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THE IMPERATIVE OF SUSTAINABILITY SCIENCE Birds Eye View of Campus Living Focus on 21st Century Environmental Problems Reality Check 101

From the President Perhaps the most compelling element in my decision to come to Unity College last July was my understanding that our faculty are more innovative in their approach to undergraduate research and teaching than any in my professional experience at four major universities. Unity College faculty understand that disciplinary barriers are arguably the most important impediment to effectively addressing pressing environmental problems. It is fitting that an institution that aspires to be America’s Environmental College has established a curriculum and pedagogy that reflects this urgent need for collaboration among academic disciplines. This is in striking contrast to many larger institutions where disciplinary silo walls can be quite thick and tall. Thanks to our unique preparedness in sustainability, our manageable size, and our collaborative culture, along with our focus on teaching, Unity is ready to flourish in the 21st century. To insure our graduates’ readiness for the job market, the College is adopting Sustainability Science as a framework. Sustainability Science is a new approach to understanding and addressing the pressing problems of our times. It is inclusive of all aspects of our programming, including not only the sciences but also the humanities that are so foundational to the development of critical thinking and problem-solving skills. In a world that faces increasingly complex environmental challenges, Sustainability Science can provide us with a dynamic framework for transdisciplinary education. This means that our faculty will engage in research and teaching practices that are problem-focused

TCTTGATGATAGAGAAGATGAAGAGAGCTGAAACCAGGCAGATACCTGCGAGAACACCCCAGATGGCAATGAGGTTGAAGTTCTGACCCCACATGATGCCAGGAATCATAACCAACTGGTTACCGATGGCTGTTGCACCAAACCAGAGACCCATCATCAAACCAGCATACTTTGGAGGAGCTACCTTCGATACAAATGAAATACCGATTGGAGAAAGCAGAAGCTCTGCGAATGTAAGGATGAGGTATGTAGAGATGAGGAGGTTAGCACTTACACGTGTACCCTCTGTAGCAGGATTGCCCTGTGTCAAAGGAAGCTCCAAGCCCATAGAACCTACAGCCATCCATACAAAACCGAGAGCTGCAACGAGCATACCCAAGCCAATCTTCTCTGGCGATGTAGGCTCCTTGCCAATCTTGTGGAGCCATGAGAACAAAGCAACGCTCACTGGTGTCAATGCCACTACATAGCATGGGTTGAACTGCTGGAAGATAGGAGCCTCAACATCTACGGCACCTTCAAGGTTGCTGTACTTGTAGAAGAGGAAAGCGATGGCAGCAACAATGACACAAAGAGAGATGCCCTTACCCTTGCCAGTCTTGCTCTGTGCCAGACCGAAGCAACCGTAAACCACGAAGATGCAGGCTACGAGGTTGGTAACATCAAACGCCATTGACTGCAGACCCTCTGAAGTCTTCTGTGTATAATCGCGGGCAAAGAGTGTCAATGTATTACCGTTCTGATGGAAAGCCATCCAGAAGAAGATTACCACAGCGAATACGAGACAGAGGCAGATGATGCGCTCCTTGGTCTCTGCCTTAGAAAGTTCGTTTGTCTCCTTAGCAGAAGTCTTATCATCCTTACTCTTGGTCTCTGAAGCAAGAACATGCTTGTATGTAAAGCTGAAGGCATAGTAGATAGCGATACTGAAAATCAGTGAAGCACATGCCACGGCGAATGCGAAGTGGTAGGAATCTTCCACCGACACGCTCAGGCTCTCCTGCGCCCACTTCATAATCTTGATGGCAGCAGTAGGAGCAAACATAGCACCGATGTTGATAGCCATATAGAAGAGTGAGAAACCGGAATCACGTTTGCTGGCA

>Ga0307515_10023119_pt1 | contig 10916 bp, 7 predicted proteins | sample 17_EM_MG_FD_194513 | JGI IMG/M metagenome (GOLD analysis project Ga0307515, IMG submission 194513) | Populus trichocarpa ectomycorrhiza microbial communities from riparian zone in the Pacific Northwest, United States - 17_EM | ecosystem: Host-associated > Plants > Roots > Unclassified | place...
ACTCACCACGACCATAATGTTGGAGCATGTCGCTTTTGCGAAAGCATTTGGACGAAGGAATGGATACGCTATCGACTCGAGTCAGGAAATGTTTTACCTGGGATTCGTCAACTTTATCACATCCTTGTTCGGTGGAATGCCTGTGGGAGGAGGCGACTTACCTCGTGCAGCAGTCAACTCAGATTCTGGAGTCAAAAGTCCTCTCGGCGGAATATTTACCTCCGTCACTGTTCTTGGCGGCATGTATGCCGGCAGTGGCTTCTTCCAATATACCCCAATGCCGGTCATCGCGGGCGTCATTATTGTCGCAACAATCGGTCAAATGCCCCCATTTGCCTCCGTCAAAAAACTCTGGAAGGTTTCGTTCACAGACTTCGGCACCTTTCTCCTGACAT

Unity is ready to flourish in the 21st century.

and employ elements of many disciplines. The pursuit of Sustainability Science at Unity will strengthen many of

the approaches used by our innovative faculty who already approach teaching and research through the collaboration of many disciplines. The endeavor to integrate Sustainability Science into the curriculum will not require that we change our degree tracks or change many course titles. Instead, this will affect the way we teach and determine the particular disciplines that we bring to the understanding of the content of our upper division courses. The faculty ultimately have the prerogative of how to teach, but it is exciting to me that current course content is largely congruent with transdisciplinary thinking.

This process will contribute to placing

Unity and its graduates in roles of national prominence, enriching the value of a Unity degree, and perhaps most importantly, delivering the leaders necessary to address the most pressing problems of humanity for generations to come.

Stephen Mulkey

President, Unity College

america’s environmental college SUMMER 2012

Features The Imperative of Sustainability President Stephen Mulkey Shares Vision 16

Where Everyone Knows Your Name Unity Connections Remain Strong 21

“Real World” Experiences Matter Centers Ensure 21st Century Relevance 24

Learning From the Front Row First Person Witness to Power and Influence 29

Perspectives What Was I Thinking? SVP Experiences Student Living


A Day to Remember Unity Celebrates Commencement and Presidential Inauguration


Centers of Learning Students Rise to the Challenge


Finding New Vistas Technology Offers Tool for Discovery


When the Call Comes SAR Helps Build Careers


In Our Element


IT Makes Big Improvements Assembling Tools for 21st Century Learning

In Praise of Alumni Alumni Relations Coordinator Message


A Textbook Lesson in Service Learning Students Pursue Water Quality Testing 34

Unity Students Set Sail Course Explores Traditions of the Sea 35